Cover

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pp. 1-5

Contents

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pp. v-vi

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Series Foreword

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pp. vii-viii

We are pleased to present the sixty-first in the series Linguistic Inquiry Monographs. These monographs present new and original research beyond the scope of the article. We hope they will benefit our field by bringing to it perspectives that will stimulate further research and insight. ...

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Preface

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pp. ix-x

For listening to my ramblings at various stages of this work, I am indebted to Julie Brittain, Carrie Dyck, Alison Henry, Alana Johns, David Pesetsky, Yvan Rose, Gerard Van Herk, Doug Wharram, and Jan- Wouter Zwart. I am particularly grateful to Brittain for her editorial comments on earlier drafts. ...

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1. Introduction

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pp. 1-6

The central concern of this study is syntactic movement, and more precisely, the forces that drive such movement. Chomsky’s (1975, 1957) analyses showed that no description of natural language syntax will be adequate unless it includes some notion of movement operations in a syntactic derivation. ...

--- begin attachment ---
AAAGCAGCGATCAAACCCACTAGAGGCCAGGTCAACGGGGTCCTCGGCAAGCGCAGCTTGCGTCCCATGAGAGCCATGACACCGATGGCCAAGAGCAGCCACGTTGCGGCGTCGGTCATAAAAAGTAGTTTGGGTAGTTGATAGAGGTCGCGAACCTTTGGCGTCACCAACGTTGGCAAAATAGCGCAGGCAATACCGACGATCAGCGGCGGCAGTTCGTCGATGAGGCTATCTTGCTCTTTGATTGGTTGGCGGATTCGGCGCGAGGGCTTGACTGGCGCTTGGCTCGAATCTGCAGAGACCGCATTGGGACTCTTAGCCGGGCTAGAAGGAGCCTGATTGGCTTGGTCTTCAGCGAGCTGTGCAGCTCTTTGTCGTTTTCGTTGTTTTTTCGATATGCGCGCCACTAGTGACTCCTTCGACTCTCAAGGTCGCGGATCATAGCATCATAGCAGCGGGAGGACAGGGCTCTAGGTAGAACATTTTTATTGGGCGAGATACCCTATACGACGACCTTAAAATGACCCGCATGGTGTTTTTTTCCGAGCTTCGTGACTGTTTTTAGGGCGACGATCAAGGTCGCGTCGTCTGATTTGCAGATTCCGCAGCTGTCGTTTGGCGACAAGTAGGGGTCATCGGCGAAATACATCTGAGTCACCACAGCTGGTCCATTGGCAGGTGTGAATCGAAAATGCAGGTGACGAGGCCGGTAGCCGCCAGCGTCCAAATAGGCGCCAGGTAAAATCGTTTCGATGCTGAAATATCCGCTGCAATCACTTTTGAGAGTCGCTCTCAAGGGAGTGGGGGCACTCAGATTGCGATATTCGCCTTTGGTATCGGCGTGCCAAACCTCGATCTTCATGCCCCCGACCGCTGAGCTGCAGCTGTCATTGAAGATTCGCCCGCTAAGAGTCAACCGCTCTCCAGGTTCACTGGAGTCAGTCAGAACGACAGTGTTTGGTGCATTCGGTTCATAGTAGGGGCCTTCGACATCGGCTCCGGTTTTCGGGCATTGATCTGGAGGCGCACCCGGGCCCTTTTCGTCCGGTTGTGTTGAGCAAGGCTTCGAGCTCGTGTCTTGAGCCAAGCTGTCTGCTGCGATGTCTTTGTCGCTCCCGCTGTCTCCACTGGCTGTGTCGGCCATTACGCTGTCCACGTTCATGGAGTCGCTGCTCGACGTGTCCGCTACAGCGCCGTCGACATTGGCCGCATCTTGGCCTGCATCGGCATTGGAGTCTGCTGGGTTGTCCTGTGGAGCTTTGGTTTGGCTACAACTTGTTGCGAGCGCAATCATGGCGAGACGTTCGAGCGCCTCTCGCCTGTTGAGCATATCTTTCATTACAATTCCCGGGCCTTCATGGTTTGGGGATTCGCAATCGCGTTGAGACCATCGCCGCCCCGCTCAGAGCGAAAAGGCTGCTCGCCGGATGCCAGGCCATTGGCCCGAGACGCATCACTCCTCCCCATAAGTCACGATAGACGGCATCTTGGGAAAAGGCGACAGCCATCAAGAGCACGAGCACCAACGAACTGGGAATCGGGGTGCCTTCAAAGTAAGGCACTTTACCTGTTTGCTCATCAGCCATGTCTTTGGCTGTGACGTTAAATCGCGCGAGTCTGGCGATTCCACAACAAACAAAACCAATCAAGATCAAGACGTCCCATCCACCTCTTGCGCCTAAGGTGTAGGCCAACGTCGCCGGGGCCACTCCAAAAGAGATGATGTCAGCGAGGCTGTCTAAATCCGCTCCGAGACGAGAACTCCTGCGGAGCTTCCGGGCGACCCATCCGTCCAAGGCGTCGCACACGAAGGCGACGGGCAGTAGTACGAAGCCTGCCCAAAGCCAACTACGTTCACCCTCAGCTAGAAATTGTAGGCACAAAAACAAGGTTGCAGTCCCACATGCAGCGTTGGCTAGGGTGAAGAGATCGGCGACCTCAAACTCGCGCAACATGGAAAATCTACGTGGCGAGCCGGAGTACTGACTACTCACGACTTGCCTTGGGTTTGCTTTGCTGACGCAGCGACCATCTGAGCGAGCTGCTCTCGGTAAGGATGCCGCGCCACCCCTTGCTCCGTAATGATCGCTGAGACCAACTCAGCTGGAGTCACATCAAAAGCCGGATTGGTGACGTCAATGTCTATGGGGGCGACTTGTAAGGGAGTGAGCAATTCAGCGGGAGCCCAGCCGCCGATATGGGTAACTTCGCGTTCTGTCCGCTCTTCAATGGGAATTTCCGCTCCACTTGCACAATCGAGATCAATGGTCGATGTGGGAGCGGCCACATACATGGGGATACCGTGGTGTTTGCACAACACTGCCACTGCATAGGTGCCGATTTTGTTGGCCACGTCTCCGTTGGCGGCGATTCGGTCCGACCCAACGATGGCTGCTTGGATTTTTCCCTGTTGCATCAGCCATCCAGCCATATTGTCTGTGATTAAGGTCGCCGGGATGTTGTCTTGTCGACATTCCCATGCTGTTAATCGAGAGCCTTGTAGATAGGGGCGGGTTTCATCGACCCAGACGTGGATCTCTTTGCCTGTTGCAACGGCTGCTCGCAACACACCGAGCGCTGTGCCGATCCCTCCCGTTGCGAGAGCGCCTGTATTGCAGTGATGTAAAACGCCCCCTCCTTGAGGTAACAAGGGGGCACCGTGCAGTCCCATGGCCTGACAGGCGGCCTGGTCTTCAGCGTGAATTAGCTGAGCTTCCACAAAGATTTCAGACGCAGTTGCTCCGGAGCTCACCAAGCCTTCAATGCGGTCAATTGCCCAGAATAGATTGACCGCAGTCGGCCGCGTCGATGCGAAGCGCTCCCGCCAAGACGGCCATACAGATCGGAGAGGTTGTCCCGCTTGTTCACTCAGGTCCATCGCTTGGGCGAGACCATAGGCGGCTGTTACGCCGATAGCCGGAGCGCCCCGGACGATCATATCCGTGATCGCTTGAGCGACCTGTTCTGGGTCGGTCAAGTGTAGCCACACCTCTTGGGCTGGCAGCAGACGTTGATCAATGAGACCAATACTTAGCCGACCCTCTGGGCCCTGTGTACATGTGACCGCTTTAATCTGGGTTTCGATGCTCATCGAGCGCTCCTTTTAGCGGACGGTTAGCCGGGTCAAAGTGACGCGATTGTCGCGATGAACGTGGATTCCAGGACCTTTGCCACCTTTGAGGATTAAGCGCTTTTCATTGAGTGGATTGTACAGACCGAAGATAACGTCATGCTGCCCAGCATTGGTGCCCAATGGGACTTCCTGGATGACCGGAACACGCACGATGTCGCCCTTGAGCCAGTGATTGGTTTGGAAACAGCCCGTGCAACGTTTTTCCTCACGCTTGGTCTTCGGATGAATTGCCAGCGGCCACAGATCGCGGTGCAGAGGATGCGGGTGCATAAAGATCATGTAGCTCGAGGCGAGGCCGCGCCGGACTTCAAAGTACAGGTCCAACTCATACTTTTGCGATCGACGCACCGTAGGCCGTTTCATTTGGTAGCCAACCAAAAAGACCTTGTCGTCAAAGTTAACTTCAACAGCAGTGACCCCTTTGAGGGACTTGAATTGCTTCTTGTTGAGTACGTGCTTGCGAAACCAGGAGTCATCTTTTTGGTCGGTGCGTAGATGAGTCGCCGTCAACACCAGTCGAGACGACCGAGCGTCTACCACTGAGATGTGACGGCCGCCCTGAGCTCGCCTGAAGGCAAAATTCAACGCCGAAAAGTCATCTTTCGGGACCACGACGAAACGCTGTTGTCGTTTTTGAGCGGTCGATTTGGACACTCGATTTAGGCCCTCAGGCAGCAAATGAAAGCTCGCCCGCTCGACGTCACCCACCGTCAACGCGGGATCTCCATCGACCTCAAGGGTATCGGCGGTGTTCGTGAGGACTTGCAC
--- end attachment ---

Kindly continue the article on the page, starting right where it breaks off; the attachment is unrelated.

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2. Provocation

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pp. 7-40

The central claim I wish to put forward is that most syntactic movement occurs as a result of a complex syntactic operation that I call provocation. The internal details and mechanism of this operation will be elucidated shortly, but the effect of provocation must be understood from the outset. ...

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3. Provocative Case Studies

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pp. 41-62

The movement model presented in chapter 2 treats movement to specifier positions, clitic positions, and head positions as reflexes of the same fundamental operations. In some configurations, therefore, the situation may arise where provocation may, in principle, trigger head movement, specifier movement, or clitic movement. ...

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4. Force and Provocation

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pp. 63-118

The idea that movement of heads and phrases is driven by the same mechanism is central to the notion of provocation presented in the preceding two chapters. The uniqueness of the mechanism has perhaps been overlooked in many analyses because independent principles of grammar conspire to make head movement ...

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5. Provoking Trace Deletion

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pp. 119-154

The central claim in the analyses I am proposing is that probe-driven movement is based on a complex operation that generates a distinct copy of a category containing the goal. It is precisely because the two copies formed are independent linguistic objects that the copy must merge with the original tree structure that contains its source. ...

Notes

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pp. 155-164

References

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pp. 165-174

Index

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pp. 175-176